University of Oulu

Sauna‐aho, O, Bjelogrlic‐Laakso, N, Rautava, P, Arvio, M. Ageing and cognition in men with fragile X syndrome. J Appl Res Intellect Disabil. 2020; 33: 1113– 1118.

Ageing and cognition in men with fragile X syndrome

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Author: Sauna‐aho, Oili1,2; Bjelogrlic‐Laakso, Nina3; Rautava, Päivi2;
Organizations: 1KTO‐Special Welfare District of Varsinais‐Suomi, Paimio, Finland
2Public Health, Turku University Hospital, Turku University, Turku, Finland
3Tampere University Hospital, Special Welfare District of Pirkanmaa, Tampere, Finland
4Clinical Genetics, Turku University Hospital, Turku, Finland
5Neurology, Päijät‐Häme Joint Municipal Authority, Lahti, Finland
6PEDEGO, University of Oulu, Oulu, Finland
Format: article
Version: published version
Access: open
Online Access: PDF Full Text (PDF, 0.4 MB)
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Language: English
Published: John Wiley & Sons, 2020
Publish Date: 2020-11-11


Background: Fragile X syndrome (FXS) is the most common inherited cause of intellectual disability. The aim of our longitudinal study was to describe ageing‐related cognitive changes in men with FXS.

Method: A neuropsychologist determined the raw scores (RSs) of 19 men with FXS twice with the Leiter International Performance Scale at an average interval of 22 years. The ages of the participants at baseline ranged from 16 to 50 (mean 27) years.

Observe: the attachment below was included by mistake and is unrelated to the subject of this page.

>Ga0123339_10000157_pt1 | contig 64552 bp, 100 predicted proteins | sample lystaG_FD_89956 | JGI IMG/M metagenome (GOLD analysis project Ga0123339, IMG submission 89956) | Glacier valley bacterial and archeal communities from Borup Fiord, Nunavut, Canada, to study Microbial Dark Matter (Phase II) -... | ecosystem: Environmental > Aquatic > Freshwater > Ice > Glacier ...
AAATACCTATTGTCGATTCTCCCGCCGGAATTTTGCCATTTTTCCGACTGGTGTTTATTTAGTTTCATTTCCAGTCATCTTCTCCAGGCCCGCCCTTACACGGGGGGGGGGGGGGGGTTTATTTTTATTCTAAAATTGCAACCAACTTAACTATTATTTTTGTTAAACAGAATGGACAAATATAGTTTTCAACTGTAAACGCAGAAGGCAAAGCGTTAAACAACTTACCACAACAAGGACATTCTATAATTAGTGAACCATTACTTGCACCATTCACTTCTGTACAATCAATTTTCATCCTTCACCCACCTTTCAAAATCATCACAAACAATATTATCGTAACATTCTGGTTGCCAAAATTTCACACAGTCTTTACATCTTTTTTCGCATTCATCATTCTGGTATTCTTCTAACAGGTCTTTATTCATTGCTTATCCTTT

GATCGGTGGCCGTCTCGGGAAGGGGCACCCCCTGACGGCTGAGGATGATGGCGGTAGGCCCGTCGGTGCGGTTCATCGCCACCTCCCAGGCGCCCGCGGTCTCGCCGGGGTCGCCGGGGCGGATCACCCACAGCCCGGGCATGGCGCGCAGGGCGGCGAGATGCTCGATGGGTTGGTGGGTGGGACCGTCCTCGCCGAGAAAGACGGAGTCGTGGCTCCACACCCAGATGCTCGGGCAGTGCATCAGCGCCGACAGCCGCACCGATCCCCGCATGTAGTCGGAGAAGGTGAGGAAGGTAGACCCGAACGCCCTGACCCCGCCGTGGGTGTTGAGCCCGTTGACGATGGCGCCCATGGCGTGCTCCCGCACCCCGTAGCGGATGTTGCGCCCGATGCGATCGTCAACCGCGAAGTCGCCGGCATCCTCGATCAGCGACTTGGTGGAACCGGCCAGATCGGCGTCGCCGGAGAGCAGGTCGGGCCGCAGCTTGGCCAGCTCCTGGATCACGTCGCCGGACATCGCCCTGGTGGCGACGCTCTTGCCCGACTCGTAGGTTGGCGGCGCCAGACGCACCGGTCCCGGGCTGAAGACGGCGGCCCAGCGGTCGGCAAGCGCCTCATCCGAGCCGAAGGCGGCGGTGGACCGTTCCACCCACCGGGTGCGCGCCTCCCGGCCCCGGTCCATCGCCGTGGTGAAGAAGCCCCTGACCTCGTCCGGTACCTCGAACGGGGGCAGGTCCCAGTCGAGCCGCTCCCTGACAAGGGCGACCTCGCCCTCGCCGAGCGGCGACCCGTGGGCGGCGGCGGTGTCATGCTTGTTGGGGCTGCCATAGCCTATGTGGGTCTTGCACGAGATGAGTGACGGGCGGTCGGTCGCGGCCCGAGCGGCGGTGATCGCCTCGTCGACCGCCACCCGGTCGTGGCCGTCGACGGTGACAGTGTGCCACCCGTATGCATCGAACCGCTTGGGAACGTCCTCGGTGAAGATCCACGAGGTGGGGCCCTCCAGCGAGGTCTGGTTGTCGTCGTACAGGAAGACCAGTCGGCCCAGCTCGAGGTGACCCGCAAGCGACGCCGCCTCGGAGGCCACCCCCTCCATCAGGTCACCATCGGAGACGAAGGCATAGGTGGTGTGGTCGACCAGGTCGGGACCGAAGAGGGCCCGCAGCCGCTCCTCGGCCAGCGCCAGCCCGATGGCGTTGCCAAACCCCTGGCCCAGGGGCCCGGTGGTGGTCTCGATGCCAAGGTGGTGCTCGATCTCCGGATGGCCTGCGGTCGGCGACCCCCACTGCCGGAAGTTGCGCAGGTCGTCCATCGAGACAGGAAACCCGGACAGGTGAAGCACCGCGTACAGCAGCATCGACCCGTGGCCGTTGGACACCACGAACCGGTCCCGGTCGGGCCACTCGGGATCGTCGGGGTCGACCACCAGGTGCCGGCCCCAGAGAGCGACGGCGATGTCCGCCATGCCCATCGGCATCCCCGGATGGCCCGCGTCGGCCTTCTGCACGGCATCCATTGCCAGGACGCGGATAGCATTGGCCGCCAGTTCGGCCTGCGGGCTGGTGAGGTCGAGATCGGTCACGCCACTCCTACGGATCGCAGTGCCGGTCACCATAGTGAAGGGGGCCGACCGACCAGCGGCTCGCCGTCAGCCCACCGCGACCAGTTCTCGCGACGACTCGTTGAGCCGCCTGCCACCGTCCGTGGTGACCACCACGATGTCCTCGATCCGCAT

Results: At follow‐up, the RSs improved in two men, remained the same in two men and declined in 15 men. Overall, the RS of the study group deteriorated by an average 4 points in RSs (p < 0.001).

Conclusion: Cognitive ageing in men with FXS started earlier than that in men in the general population; in many cases, cognitive ageing in men with FXS began before middle age, usually without any medical or other underlying cause.

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Series: Journal of applied research in intellectual disabilities
ISSN: 1360-2322
ISSN-E: 1468-3148
ISSN-L: 1360-2322
Volume: 33
Issue: 5
Pages: 1113 - 1118
DOI: 10.1111/jar.12733
Type of Publication: A1 Journal article – refereed
Field of Science: 3111 Biomedicine
3112 Neurosciences
Funding: The funding received from the Päijät‐Häme Cultural Foundation, Finland and Turku University Hospital, was essential for the completion of this study.
Copyright information: © 2020 The Authors. Journal of Applied Research in Intellectual Disabilities published by John Wiley & Sons Ltd. This is an open access article under the terms of the Creative Commons Attribution‐NonCommercial License, which permits use, distribution and reproduction in any medium, provided the original work is properly cited and is not used for commercial purposes.